(1) [OP] Is it meant as a summary of what precedes it or as an introduction to what follows it?
That's a very good question. On the face of it, it would appear to be an introduction. This formula, usually referred to simply as the "toledot" formula (from the Hebrew ...אֵלֶּה תֹולְדֹות = ʾēlleh tolədôt... "these are the generations of...") occurs a number of times in the Genesis, and a couple of times beyond it:
Primeval History (1:1–11:26)
2:4 These are the generations of the heavens and the earth
5:1 This is the book of the generations of Adam
6:9 These are the generations of Noah
10:1 These are the generations of the sons of Noah
11:10 These are the generations of Shem
Patriarchal History (11:27–50:26)
11:27 These are the generations of Terah
25:12 These are the generations of Ishmael
25:19 These are the generations of Isaac
36:1 These are the generations of Esau (that is, Edom)
36:9 These are the generations of Esau
37:2 These are the generations of Jacob
Num 3:1 These are the generations of Aaron and Moses
Ruth 4:18 These are the generations of Perez
It's obvious that in every case the formula introduces what follows. Or at least, that seemed obvious until the advent of the Documentary Hypothesis that separated out the sources of the Pentateuch into distinct strands. Those adopting this approach uniformly assigned the Toledot formula (and usually the material attached to it) to the "Priestly" source (known as P).
For most Pentateuchal cases of the Toledot formula (let's call it TF for the rest of this answer), this worked quite well. But Genesis 1-2 presented a particular problem. In the standard source analysis, the P creation account is the one about the "seven days" in Genesis 1, and spilling over into Genesis 2. The at that point, the Yahwist's (known as J, from the German form of the word) account takes over. The "seam" between these two accounts clearly, then, comes in Gen 2:4 itself. In translation:
- "These are the generations of the heavens and the earth when they were created,..."
- is a P formula of introduction, but the P material precedes it
- "...in the day that the LORD God made the earth and the heavens."
- this must then serve as the beginning of the J material that follows
So the standard "scholarly" account has been to say that Gen 2:4a concludes the P creation account, since it is clearly J material that follows. You will typically still see commentaries that structure the opening part of Genesis as 1:1-2:4a, followed by 2:4b-25. Obviously, then, such commentators take the TF as an unusual "conclusion", rather than as an "introduction".1
As long as you're living in Documentary-Hypothesis-land, this works. But it took the work of Brevard Childs to make what must appear to be the obvious point, that if the TF is everywhere else an introduction, then it must be an introduction here, too.2 The implication for this approach, then, is to deepen the sense of the interweaving of the P and J material, since the P formula is clearly (!) being deliberately used as "glue" to hold the "two accounts" together, thus producing what to some would appear to be an anomaly: there is a P introduction to a J passage.
(2) [OP] I’m also not sure what תֹולְדֹ֧ות (tolədôt; ESV, “generations”) refers to in this context.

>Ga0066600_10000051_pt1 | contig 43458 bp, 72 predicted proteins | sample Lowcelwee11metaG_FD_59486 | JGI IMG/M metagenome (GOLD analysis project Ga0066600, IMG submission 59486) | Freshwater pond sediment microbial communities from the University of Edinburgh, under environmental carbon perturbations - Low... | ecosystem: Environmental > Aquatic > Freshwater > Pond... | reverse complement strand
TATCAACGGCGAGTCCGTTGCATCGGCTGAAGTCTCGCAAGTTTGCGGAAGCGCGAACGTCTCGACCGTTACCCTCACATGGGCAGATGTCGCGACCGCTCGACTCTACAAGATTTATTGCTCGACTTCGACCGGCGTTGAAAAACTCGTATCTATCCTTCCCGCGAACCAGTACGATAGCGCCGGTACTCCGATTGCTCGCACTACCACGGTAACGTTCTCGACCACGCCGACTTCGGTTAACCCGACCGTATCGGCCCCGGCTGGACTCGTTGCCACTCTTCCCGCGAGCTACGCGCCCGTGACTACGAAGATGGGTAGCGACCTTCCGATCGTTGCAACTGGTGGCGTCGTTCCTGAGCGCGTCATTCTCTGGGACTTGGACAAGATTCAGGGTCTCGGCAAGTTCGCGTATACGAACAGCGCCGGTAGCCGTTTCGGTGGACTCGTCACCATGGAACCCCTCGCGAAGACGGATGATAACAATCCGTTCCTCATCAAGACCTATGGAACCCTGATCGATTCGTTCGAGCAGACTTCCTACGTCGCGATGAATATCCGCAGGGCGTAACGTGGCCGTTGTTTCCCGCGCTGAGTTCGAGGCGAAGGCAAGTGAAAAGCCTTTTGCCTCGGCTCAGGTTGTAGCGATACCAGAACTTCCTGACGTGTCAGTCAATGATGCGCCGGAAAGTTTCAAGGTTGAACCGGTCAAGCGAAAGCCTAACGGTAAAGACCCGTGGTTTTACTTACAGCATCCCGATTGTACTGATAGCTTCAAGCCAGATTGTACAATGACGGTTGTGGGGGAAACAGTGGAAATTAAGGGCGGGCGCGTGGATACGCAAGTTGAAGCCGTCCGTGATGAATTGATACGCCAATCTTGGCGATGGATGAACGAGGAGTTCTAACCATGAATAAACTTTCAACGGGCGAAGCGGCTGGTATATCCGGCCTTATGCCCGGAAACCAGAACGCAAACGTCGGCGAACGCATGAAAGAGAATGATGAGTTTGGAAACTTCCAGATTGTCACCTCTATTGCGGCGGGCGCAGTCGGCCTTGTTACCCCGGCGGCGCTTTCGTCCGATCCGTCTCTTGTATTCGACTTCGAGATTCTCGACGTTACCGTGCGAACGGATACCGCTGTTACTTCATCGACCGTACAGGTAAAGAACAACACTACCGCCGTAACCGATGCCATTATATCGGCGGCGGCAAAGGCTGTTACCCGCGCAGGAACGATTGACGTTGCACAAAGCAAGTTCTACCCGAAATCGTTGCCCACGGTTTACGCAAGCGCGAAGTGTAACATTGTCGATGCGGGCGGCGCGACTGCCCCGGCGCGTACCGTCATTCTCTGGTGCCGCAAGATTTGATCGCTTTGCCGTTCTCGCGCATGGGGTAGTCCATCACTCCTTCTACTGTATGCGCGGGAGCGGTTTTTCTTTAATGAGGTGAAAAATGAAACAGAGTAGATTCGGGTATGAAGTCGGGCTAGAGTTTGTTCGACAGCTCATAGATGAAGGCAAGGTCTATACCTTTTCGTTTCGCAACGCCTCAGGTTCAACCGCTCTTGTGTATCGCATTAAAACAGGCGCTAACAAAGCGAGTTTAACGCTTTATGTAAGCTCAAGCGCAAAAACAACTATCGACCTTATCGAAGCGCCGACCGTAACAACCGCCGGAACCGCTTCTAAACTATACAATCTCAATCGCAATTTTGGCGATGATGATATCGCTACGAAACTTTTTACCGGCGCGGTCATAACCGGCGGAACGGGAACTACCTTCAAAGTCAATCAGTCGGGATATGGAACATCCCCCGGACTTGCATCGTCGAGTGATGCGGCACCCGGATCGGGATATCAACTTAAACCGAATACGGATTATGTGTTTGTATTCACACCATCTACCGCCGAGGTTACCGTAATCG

The semantics of the key term, tolədôt = "generations of", might seem hazy when used in the TF. Its use is not restricted to this formula; it appears at least a couple dozen times to refer explicitly to succeeding generations in a genealogy (e.g. Exodus 6:16, 19; and lots of times in Numbers and 1 Chronicles 1-9). Some of the formulaic occurrences have this character, too (e.g. Gen 6:9; 25:13; 36:9). Others, however, do not -- like our Gen 2:4, but also 5:1 and 37:2. That non-genealogical use then seems odd.
Nor is it the only Hebrew word available for "generation(s)". There is another, דּוֹר dôr = "period, generation", which looks like a near synonym -- and, in fact, might better suit some of our TF contexts. Or so we might think!
Typically, though, the understanding of semantics needs to follow usage. For tolədôt, it is not unusual to find commentators translating more idiomatically a "history of..." -- that is, the TF introduces an account which may (or may not) be "genealogical" per se.3 As Victor Hamilton points out in his article on the term, the formulaic use seems to have the effect of throwing the spotlight on the "progenitor" of the leading figure in the narrative which follows.4 It isn't necessarily the case that it must be a strict genealogy in terms of some "family tree".
There is more that could be said be said,5 but I hope this sheds at least some light on an interesting issue.
- Such is still seen, for example, in the article on ילד [yld] (the tri-literal root from which tolədôt comes) by J. Schreiner, in G. Botterweck & H. Ringgren (eds), Theological Dictionary of the Old Testament (Eerdmans, 1990), vol. 6, pp. 79-80.
- He makes this simple case in his Introduction to the Old Testament as Scripture (SCM/Fortress, 1979), on p. 149. His brief arguments here have generally found favour in later scholarship.
- One such is Gordon Wenham, Genesis 1-15 (Word, 1987), pp. 44, 55-6.
- V. Hamilton, "ילד [yld]", in New International Dictionary of Old Testament Theology and Exegesis, ed. by W.A. VanGemeren (Zondervan, 1997), vol. 2, p. 459.
- See e.g. Martin Woudstra, "The Toledot of the Book of Genesis and Their Redemptive-Historical Significance", Calvin Theological Journal 5 (1970): 184-9; and more recently Matthew A. Thomas, These are the Generations: Identity, Covenant, and the 'toledot' Formula (T & T Clark, 2011).
Update : A new article has just appeared which discusses the anomalous uses of the "formula", including 2:4. See now: Sarah Schwartz, "Narrative Toledot Formulae in Genesis: The Case of Heaven and Earth, Noah, and Isaac", Journal of Hebrew Scriptures 16.8 (2016): 1-36.